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At UNDP, Melkert's Spin Machine Shoots at Khalilzad, Somalia Secrets

Byline: Matthew Russell Lee of Inner City Press at the UN: News Analysis

UNITED NATIONS, June 15 -- The UN Development Program on Friday afternoon issued a combative press statement firing back at U.S. Ambassador Zalmay Khalilzad, whose June 14 letter to UNDP Inner City Press reported on yesterday.

    UNDP denies that Ad Melkert, its "Associate Administrator in any way threatened 'retaliation' against a State Department official," namely Amb. Mark Wallace. UNDP in great detail points out the while Amb. Wallace was to meet with UNDP at 2 p.m. on June 13, the meeting was cancelled "at 1:45 p.m.." Not said is that Amb. Wallace reportedly has a sickness in the family. Also not mentioned in UNDP's press statement is the word "audit," which is at the root of this heating-up dispute.

            Let's start with the basics. In late 2006, the U.S. mission to the UN asked to see the audits of the UN Development Program's operations in North Korea. UNDP said no. Months later, on June 6, UNDP Associate Administrator Ad Melkert told the press that UNDP is "committed" to making its internal audits available to Member States, as the UN Secretariat does.

            But in a June 13 presentation to the UNDP executive board, Mr. Melkert switched "commit" to "consider," and add the word "future" before "internal audits," meaning that the internal audits of UNDP's now-shut North Korea programs would never be released. Mr. Melkert also presented the UN Board of Auditors' preliminary report as fully exonerating UNDP, a conscious misreading of the report which implies that there is no fix on the horizon for problems with UNDP's operations in Myanmar and elsewhere.

            Now in the face of new concerns raised by the U.S., in a briefing to Congress, UNDP's Ad Melkert has said he was "surprised to learn that apparently Members of Congress have been briefed on these issues before verification from UNDP was even sought." Leaving aside UNDP's due process rights before the legislatures of its donor nations, speculation has grown about Melkert's strategy. Some opine that he knows that as the public face of UNDP during this scandal, he will be the first to go, and that he is trying to create a paper trail or impression that his ouster will be for political reasons, not corruption or arrogance.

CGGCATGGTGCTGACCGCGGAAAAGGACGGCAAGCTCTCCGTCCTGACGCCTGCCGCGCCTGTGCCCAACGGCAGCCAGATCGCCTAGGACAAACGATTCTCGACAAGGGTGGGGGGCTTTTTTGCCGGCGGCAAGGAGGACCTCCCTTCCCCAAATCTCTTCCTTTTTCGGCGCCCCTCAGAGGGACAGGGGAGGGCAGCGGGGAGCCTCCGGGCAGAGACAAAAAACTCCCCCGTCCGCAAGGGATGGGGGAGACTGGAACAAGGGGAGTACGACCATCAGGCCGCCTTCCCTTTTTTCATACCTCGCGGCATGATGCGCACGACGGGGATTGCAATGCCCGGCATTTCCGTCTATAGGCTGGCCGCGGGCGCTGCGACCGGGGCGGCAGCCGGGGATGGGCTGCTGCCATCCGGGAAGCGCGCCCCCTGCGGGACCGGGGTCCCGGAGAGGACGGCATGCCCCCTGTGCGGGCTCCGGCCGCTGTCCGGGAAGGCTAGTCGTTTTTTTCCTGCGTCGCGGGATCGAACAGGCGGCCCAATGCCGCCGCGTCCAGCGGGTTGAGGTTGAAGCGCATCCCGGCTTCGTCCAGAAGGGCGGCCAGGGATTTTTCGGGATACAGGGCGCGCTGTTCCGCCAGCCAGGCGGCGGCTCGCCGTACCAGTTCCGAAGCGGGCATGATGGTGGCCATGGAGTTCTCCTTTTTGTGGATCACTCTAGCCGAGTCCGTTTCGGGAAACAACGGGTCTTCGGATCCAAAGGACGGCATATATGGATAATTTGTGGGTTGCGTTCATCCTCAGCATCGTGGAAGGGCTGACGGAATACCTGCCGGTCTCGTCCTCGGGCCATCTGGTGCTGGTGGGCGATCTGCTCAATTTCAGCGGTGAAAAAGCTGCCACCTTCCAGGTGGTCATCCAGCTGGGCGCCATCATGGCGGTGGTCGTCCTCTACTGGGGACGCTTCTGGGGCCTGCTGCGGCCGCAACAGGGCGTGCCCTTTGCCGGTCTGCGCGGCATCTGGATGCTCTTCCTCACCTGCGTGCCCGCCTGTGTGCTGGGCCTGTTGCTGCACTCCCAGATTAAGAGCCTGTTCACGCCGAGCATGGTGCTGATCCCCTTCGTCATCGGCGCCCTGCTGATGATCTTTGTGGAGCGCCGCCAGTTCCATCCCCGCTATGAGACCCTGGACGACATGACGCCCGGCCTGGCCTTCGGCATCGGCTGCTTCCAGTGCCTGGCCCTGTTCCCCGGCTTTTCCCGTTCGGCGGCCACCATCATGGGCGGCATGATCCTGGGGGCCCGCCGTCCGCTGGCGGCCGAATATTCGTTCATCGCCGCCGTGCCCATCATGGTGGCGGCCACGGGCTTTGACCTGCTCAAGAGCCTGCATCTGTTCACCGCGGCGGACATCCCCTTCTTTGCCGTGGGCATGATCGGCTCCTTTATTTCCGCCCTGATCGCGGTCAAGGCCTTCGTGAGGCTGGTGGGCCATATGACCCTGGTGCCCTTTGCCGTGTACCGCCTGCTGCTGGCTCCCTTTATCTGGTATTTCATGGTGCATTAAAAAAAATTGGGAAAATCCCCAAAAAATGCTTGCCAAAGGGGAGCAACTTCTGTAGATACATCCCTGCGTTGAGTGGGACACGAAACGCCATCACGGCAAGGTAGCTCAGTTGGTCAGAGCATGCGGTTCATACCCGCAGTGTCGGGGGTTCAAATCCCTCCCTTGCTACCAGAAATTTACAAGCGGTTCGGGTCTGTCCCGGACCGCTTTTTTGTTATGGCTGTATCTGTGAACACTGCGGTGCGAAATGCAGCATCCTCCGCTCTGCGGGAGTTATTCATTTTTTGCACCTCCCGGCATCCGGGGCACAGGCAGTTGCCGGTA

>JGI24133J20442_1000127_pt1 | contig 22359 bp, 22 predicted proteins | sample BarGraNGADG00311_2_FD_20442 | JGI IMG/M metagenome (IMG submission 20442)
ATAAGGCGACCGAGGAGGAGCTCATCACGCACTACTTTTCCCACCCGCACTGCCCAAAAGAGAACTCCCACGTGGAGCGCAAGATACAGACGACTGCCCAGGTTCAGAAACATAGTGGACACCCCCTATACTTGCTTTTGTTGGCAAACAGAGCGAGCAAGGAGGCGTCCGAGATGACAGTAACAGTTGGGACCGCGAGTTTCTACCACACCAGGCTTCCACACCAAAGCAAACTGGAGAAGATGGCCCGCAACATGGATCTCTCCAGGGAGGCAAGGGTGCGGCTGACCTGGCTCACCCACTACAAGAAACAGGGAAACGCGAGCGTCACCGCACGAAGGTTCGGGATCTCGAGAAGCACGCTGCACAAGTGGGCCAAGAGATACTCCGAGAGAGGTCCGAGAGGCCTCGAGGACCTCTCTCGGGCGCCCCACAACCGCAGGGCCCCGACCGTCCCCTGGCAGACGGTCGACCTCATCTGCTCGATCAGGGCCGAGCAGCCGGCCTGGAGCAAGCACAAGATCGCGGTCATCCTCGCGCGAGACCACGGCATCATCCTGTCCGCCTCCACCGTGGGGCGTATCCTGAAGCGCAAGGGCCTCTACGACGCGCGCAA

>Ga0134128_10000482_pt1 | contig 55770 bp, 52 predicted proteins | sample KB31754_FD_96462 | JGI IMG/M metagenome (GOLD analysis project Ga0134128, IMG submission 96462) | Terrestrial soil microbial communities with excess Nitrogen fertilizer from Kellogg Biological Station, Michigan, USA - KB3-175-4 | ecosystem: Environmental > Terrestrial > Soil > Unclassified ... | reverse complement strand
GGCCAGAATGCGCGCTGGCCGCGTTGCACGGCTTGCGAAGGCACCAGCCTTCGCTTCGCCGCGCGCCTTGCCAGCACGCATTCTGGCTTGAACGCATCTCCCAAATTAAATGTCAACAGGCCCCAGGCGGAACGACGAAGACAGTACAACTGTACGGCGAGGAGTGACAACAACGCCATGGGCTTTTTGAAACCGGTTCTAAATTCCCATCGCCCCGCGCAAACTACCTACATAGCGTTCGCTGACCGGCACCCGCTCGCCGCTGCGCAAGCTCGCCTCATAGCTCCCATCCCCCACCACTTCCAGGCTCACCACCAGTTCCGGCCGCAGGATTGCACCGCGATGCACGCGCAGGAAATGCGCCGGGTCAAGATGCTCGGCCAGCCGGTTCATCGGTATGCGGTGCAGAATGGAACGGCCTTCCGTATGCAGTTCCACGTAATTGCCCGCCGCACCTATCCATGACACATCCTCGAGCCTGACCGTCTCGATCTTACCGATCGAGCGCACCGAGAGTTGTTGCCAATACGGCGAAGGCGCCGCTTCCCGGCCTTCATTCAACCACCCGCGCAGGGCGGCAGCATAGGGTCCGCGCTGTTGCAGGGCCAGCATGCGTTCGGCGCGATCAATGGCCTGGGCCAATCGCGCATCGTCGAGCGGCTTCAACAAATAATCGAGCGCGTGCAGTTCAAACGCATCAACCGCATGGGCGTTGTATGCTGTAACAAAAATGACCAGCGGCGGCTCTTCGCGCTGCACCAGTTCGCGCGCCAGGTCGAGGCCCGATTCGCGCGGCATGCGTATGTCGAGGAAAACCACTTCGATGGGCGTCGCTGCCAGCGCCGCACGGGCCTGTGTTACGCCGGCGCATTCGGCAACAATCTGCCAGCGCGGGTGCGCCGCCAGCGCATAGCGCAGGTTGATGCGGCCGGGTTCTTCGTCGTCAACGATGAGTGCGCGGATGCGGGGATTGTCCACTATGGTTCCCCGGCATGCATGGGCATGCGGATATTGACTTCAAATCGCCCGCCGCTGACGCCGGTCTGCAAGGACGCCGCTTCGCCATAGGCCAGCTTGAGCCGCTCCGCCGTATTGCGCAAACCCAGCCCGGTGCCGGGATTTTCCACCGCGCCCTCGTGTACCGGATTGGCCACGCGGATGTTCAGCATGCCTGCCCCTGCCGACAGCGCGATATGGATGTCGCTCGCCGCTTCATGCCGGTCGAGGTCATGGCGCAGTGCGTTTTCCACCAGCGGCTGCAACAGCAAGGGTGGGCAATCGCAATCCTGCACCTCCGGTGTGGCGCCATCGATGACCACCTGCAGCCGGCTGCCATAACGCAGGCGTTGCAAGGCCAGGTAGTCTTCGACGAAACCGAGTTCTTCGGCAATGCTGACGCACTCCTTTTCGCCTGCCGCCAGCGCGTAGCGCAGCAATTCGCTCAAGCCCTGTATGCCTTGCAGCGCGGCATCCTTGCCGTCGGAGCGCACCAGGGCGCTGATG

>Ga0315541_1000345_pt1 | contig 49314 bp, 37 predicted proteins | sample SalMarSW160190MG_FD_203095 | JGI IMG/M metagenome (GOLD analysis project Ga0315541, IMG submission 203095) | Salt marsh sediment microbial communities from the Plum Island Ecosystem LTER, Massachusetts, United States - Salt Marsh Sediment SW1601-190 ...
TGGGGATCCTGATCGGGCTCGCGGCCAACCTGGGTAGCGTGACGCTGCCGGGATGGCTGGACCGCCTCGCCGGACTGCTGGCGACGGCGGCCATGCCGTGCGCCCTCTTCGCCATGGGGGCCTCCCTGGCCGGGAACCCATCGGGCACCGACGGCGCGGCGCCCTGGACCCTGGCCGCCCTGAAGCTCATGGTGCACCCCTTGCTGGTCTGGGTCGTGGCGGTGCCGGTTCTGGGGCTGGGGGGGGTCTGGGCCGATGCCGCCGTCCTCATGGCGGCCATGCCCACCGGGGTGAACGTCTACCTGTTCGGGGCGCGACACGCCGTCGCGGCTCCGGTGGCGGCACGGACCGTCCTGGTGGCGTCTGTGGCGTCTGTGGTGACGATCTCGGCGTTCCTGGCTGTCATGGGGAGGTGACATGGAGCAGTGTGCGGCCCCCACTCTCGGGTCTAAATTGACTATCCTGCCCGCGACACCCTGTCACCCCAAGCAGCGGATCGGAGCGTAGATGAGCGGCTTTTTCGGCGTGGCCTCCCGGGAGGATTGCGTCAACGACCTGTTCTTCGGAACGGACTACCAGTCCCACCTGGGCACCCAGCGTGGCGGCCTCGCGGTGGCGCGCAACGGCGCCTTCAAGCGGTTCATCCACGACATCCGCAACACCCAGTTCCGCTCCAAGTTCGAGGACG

Others see Melkert's strategy, again, as surfing the distrust widespread in the UN of the current U.S. administration, of by analogy likening the now-concealable irregularities in UNDP's North Korea program to the WMD sought by ;the IAEA and UNMOVIC. Whatever the underlying strategy, it was deployed in full effect on Friday, in an attempt to win the spin war for at least one news cycle.

            Monday at 10 a.m., the man ultimately in charge of UNDP, Kemal Dervis, is scheduled to (have to) speak before the whole UNDP executive board in the basement of UN Headquarters. If Melkert's speech on Wednesday was a taste-test or trial balloon, count on Dervis re-writes.

UNDP brags of its support to Somali TFG police (dead civilians and amount of funding now shown)

     UNDP, despite Melkert's claims in February 2007 that the agency would start responding to requests for information in a reasonable time, is apparently on strike from answering questions, including about public reports of corruption in its Myanmar operations. So Inner City Press directed its questions about UNDP's support of the police force of the Somali "Transitional Federal Government," which is accused of shelling civilian neighborhoods and of war crimes, to the Secretariat's spokesperson, who Friday answered:

Subject: Your question on Somalia
From: [OSSG at]
To: matthew.lee [at]
Sent: Fri, 15 Jun 2007 4:09 pm

You asked... at noon about what kind of financial assistance the UN is providing to the transitional federal government of Somalia. The answer is that the UN does not directly provide any financial assistance to the TFG. Instead, donor nations channel their aid to the TFG through UNDP. So UNDP is a conduit for funding by donors; the UN provides no unique assistance.

   But it's a simple question, now re-posed -- how much money has passed through UNDP to the military and police forces in Somalia? Since, although UNDP seems to forget it, all of "its" money comes from donors, the distinction between its funds and those of donors is false. While this Somalia question is not one that the U.S. mission would pose, the principle is the same: accountability and transparency. We will pursue this. Stay tuned.

    Again, because a number of Inner City Press' UN sources go out of their way to express commitment to serving the poor, and while it should be unnecessary, Inner City Press is compelled to conclude this installment in a necessarily-ongoing series by saluting the stated goals of the UN agencies and many of their staff. Keep those cards, letters and emails coming, and phone calls too, we apologize for any phone tag, but please continue trying, and keep the information flowing.

Feedback: Editorial [at]

UN Office: S-453A, UN, NY 10017 USA Tel: 212-963-1439

Reporter's mobile (and weekends): 718-716-3540  Matthew.Lee [at]

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UN Office: S-453A, UN, NY 10017 USA Tel: 212-963-1439

Reporter's mobile (and weekends): 718-716-3540